> > 5, 5, 5, 5, 11, 11, 11, 11, ...
> >
> > Now, what's happening is that a slow ramp becomes a
> > sharp step, which I do not want, I would prefer:
> >
> > 5, 6, 7, 8, 9, 10, 11, 11, ...
> >
> > as output sequence, which is more close to the original
> > intended signal (at least, I can say it would be better).
> >
> > Of course such a result is quite unrealistic, but I have
> > the hope dithering could help.
> >
> > Any ideas?
> >
> > bye,
>
> It's evident that I'm hardly a good guide here, but suppose that the
> original input were in fact 1.04, 1.00, 1.01, 2.10, 2.06, 2.03, ...
> (a noisy step), quantized to 1, 1, 1, 2, 2, 2, .... Your "improved"
> sequence generator would degrade the result.
>
> Jerry

Jerry alludes to a point that I've been thinking about lately.  It has been
that if you have a 16-bit input value and multiply it by a 16-bit
coefficient, you end up with a 31-bit number and every one of those bits is
significant/important.  Throwing any of these bits away in re-quanitizing is

Now, back in my 1st year science courses, we learned the rules of
significant digits for base 10 numbers.  IIRC, a product of 2 numbers only
has as many significant digits as the _minimum_ of the 2 inputs.  Applying
this logic to base 2, multiplying 2 16-bit numbers should only give you 16
significant bits as a result.

Looking at this another way, let's say your input is hex 0x7333 (29491
The product is 0x28BA6DE6 which has 31 bits.  I'll assume that the gain
coefficient has infinite precision for the sake of argument.  Now, if you
could also say that your input was _exactly_ 29491.000... then I would say
the extra bits are significant.  But if the input signal came from say a
16-bit ADC, you don't know if the value is really 29490.501, 29491.000, or
29491.499, etc..  So it seems that the extra bits really are not
significant.

So why does everyone claim that the extra bits generated in a multiply are
important?  I know that dithering is important so I must be missing
something.  What's wrong with my logic?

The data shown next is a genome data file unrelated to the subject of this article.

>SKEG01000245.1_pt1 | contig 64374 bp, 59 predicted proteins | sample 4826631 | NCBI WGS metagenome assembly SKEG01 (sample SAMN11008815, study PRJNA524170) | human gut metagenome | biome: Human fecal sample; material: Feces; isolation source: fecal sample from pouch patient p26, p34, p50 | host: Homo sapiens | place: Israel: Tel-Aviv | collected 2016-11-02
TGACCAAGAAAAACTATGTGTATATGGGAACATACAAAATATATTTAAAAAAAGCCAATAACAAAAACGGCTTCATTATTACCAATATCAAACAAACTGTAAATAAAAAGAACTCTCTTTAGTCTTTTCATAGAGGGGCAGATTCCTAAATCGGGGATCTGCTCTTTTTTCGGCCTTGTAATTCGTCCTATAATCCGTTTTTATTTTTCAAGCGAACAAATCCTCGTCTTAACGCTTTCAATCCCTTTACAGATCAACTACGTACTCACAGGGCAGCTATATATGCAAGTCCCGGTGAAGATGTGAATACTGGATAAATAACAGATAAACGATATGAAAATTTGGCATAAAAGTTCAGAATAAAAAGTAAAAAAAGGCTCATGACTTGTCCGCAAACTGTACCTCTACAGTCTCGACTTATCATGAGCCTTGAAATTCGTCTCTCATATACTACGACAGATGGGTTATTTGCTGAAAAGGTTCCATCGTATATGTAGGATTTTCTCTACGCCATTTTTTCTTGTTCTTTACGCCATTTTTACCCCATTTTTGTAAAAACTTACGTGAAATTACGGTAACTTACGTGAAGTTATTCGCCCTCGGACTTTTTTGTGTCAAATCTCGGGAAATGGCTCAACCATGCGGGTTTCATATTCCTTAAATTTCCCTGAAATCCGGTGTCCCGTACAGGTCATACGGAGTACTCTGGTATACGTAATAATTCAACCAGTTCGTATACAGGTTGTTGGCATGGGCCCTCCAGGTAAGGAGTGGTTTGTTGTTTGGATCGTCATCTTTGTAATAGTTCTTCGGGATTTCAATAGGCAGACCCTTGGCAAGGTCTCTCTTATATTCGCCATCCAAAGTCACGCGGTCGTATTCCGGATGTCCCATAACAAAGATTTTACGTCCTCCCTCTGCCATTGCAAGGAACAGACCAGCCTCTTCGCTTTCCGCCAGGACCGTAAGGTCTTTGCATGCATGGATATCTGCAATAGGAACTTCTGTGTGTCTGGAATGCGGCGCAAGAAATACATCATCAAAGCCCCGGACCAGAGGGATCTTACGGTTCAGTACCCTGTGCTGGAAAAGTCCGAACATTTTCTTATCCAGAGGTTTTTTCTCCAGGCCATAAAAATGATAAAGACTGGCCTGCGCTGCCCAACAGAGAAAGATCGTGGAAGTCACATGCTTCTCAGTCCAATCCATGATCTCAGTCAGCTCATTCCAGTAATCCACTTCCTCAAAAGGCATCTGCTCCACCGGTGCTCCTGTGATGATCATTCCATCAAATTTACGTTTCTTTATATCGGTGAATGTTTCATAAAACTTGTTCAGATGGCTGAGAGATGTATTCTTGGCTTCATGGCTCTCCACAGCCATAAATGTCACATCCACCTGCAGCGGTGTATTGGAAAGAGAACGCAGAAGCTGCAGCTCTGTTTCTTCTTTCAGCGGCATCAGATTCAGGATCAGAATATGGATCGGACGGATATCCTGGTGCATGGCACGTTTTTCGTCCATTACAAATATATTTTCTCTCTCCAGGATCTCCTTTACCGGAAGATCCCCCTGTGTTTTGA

```
```robert bristow-johnson wrote:
> at yates@ieee.org wrote on 12/08/2003 22:13:
>
>
>>robert bristow-johnson wrote:
>>
>>>second moment, and we believe psychoacoustically that no one can hear
>>>couplings of higher moments.
>>
>>A belief which I've sometimes wondered is founded.
>>
>>Conversely, why is the second moment noticeable?
>
>
> noise power modulation.
>
> suppose that your RPDF is zero mean and your quantizer is in
> round-to-nearest mode.  if your input is DC and sits exactly on a
> quantization level, you will hear no noise at all coming out because the
> dither will not be enough to cause the quantizer to land on the next step.
>
> between two quantization levels).  now you will hear maximum noise because
> half of the time the quantizer will round down and the other half it will
> round up.
>
> so the amount of noise you hear is dependent on the level and the second
> moment is correlated.  but, if you LPF the output, the DC coming out is the
> same as the DC going in, so there is no DC error and it is decoupled from
> the input (or the first moment is uncorrelated).

A beautiful explanation, Robert! Thanks!

But..., do we really hear this? I mean, we're not usually listening
to slowly-varying DC levels. Has there been any listening tests done
to compare RPDF vs. TPDF?

Just curious.
--